Metabolic Engineering of Isoflavonoid Biosynthesis in Tobacco and White Clover.
Thesis DisciplinePlant Biotechnology
Degree GrantorUniversity of Canterbury
Degree NameDoctor of Philosophy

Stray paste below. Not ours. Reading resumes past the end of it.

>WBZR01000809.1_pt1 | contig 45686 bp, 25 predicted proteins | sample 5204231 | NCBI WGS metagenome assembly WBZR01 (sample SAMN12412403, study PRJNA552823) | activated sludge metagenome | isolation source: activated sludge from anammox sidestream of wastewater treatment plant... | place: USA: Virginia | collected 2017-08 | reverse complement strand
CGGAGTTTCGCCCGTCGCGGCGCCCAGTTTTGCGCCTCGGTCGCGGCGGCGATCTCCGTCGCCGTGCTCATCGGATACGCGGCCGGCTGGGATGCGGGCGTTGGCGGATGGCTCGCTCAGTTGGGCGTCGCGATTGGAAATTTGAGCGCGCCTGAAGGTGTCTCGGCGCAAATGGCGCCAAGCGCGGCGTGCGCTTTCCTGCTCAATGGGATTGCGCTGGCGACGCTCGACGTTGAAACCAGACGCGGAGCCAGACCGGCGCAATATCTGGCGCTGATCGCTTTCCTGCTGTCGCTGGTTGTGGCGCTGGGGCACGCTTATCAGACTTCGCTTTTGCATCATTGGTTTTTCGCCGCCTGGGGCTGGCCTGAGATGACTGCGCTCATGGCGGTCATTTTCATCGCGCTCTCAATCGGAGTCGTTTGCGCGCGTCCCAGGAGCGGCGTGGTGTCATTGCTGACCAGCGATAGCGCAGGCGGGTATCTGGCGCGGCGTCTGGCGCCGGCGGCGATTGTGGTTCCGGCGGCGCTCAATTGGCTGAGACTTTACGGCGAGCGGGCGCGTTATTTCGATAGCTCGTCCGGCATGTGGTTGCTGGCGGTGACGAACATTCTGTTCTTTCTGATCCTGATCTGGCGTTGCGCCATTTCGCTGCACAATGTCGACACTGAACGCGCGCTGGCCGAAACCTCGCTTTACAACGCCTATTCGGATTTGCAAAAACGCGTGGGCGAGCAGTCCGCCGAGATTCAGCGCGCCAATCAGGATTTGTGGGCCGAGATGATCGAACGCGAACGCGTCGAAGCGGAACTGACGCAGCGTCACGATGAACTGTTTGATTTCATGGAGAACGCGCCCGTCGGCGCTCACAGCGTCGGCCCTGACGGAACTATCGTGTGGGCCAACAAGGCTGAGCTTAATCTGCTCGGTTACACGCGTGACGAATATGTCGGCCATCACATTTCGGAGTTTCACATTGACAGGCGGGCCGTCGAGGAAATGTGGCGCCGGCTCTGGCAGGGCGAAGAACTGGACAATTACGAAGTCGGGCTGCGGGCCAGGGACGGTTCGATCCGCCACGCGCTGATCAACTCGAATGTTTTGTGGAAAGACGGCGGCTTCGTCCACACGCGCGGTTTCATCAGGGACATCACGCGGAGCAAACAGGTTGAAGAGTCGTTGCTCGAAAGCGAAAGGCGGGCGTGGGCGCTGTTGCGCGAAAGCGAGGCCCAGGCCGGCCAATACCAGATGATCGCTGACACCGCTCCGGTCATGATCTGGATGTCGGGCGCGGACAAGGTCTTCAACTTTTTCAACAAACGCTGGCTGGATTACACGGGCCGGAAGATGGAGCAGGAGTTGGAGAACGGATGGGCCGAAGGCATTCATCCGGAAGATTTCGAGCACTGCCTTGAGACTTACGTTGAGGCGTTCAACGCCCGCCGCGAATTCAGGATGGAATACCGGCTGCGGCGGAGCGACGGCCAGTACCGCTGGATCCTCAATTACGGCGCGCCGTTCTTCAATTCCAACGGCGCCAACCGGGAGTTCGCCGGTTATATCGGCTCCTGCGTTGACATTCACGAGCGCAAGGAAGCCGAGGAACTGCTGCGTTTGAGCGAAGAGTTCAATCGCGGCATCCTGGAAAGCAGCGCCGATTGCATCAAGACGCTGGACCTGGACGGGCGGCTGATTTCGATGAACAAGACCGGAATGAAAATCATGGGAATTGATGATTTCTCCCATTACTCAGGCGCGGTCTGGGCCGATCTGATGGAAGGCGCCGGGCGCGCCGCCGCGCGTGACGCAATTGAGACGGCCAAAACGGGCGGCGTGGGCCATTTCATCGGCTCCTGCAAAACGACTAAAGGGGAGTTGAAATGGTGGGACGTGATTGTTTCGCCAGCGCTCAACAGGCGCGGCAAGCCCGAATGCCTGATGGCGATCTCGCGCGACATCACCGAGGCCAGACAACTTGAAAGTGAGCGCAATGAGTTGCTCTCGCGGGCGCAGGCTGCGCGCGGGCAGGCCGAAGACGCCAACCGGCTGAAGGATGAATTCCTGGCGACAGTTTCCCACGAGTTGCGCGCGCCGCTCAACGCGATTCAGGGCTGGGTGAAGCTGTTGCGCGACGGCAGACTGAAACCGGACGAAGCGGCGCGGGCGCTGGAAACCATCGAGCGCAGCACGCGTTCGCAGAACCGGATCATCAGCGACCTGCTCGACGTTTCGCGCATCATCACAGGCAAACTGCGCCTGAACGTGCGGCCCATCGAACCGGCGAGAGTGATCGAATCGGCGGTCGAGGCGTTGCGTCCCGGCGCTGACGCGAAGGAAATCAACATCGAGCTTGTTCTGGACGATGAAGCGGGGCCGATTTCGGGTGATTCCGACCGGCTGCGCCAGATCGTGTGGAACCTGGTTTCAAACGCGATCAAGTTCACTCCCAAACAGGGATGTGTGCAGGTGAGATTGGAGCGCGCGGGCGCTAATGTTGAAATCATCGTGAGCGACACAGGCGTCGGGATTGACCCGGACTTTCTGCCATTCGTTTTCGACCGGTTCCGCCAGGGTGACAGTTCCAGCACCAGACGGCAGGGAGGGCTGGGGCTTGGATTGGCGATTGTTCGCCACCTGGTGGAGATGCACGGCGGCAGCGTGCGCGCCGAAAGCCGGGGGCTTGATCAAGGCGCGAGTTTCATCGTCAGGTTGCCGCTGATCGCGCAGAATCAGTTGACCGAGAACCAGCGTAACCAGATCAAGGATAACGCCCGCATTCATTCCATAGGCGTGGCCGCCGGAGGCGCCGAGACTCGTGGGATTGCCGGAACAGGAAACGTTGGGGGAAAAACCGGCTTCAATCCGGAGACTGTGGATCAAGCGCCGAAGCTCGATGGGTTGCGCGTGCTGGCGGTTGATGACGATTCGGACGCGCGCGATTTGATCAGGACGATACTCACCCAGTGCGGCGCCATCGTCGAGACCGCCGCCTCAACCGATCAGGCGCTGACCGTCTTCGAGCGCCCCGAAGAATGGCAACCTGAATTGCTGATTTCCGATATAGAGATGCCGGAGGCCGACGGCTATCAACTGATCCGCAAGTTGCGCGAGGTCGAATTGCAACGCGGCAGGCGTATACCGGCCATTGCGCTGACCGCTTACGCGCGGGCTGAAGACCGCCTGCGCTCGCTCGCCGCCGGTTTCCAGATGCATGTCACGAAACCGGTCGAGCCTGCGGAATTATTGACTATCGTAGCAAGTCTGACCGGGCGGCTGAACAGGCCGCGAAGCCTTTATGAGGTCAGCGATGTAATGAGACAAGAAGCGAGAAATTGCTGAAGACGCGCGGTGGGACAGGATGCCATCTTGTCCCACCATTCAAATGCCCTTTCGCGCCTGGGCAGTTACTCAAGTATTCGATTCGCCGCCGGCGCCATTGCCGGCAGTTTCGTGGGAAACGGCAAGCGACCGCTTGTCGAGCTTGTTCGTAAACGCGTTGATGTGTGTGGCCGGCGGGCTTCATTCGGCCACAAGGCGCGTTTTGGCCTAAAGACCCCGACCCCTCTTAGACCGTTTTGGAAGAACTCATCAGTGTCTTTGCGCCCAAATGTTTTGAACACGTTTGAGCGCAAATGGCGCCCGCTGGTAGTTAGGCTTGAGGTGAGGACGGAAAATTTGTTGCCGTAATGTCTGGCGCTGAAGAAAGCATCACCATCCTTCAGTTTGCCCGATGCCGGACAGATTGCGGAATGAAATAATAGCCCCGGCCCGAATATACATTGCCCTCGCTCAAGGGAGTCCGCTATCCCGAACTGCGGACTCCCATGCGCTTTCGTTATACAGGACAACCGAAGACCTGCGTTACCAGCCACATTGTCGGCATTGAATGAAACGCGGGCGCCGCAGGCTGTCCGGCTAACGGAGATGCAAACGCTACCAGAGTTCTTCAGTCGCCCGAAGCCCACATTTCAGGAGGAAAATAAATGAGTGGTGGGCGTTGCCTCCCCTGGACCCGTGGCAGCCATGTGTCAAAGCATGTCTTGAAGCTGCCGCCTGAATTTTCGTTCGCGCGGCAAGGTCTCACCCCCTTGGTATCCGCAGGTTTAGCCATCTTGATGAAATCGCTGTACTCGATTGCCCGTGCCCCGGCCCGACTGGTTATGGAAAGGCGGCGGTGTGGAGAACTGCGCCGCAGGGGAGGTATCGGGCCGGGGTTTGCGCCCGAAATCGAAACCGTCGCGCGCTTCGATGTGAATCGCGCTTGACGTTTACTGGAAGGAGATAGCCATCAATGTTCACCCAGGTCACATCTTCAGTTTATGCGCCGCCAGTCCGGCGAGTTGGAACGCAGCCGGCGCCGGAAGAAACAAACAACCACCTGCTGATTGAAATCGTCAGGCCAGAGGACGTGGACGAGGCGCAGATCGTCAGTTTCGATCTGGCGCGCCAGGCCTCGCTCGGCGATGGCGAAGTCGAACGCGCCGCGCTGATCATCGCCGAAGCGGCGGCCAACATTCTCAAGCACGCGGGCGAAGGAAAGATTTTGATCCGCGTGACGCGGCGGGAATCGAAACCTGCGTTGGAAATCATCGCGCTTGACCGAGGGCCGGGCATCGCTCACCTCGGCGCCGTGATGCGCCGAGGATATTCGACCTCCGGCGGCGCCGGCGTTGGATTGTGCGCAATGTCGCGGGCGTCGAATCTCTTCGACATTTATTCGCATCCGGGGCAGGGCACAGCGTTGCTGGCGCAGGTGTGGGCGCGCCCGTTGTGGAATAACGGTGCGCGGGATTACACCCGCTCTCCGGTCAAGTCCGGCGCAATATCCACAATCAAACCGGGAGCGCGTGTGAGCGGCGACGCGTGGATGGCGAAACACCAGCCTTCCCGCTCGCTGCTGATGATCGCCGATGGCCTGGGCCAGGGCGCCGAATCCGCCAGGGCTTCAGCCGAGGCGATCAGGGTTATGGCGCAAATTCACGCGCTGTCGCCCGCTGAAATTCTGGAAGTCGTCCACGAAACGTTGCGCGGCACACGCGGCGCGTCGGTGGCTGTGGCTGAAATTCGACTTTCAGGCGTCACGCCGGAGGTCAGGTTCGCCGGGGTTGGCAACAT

Isoflavonoids are a class of plant secondary metabolites which have multiple biological roles in plants as pest feeding deterrents, phytoalexins and signals to rhizobial microbes. Some isoflavonoids, or their breakdown products, are estrogenic when ingested by animals, and pastures with high levels of the isoflavonoid formononetin can cause sterility in ewes. White clover has low levels of isoflavonoids and is susceptible to pests like the clover root weevil. The overall aim of this project was to test whether isoflavonoids could be manipulated in white clover through metabolic engineering. The genes of the key isoflavonoid biosynthesis enzymes have been cloned from a range of legumes and three major genes, chalone reductase (CHR), isoflavone synthase (IFS) and isoflavonoid O-methyltransferase (IOMT), were cloned from white clover in this study. The white clover IFS2_12 gene was expressed in transgenic tobacco. Genistein, an isoflavonoid that is not naturally present in tobacco, was detected in the IFS-expressing tobacco, thus confirming the functionality of the IFS2_12 gene. Tobacco plants were transformed with ANT1, a transcription factor that induces the production of anthocyanins that share precursors with the isoflavonoid biosynthesis pathway. When IFS was expressed in red tobacco leaves, where anthocyanin biosynthesis was occurring, the levels of genistein were greater than in anthocyanin-free green leaves. White clover was transformed to overexpress the cloned IFS2_12 gene and some transformants had greater levels of IFS gene expression, up to 12.9 times the average wild type level. However, these transformants did not produce formononetin levels greater than the wild-type. A gene fusion of alfalfa chalcone isomerase (CHI), which produces the precursors naringenin and liquiritigenin, and soybean IFS, which converts the precursors to genistein and daidzein, respectively, was received from the Noble Foundation. Transgenic white clover plants expressing IFS/CHI were produced using a novel method that also regenerated wild-type clones of the transgenic plants. When compared with their wild-type clones, two IFS/CHI transformants produced higher levels of formononetin, thus supporting the suggestion that isoflavonoid levels can be increased in white clover through overexpression of isoflavonoid biosynthesis genes.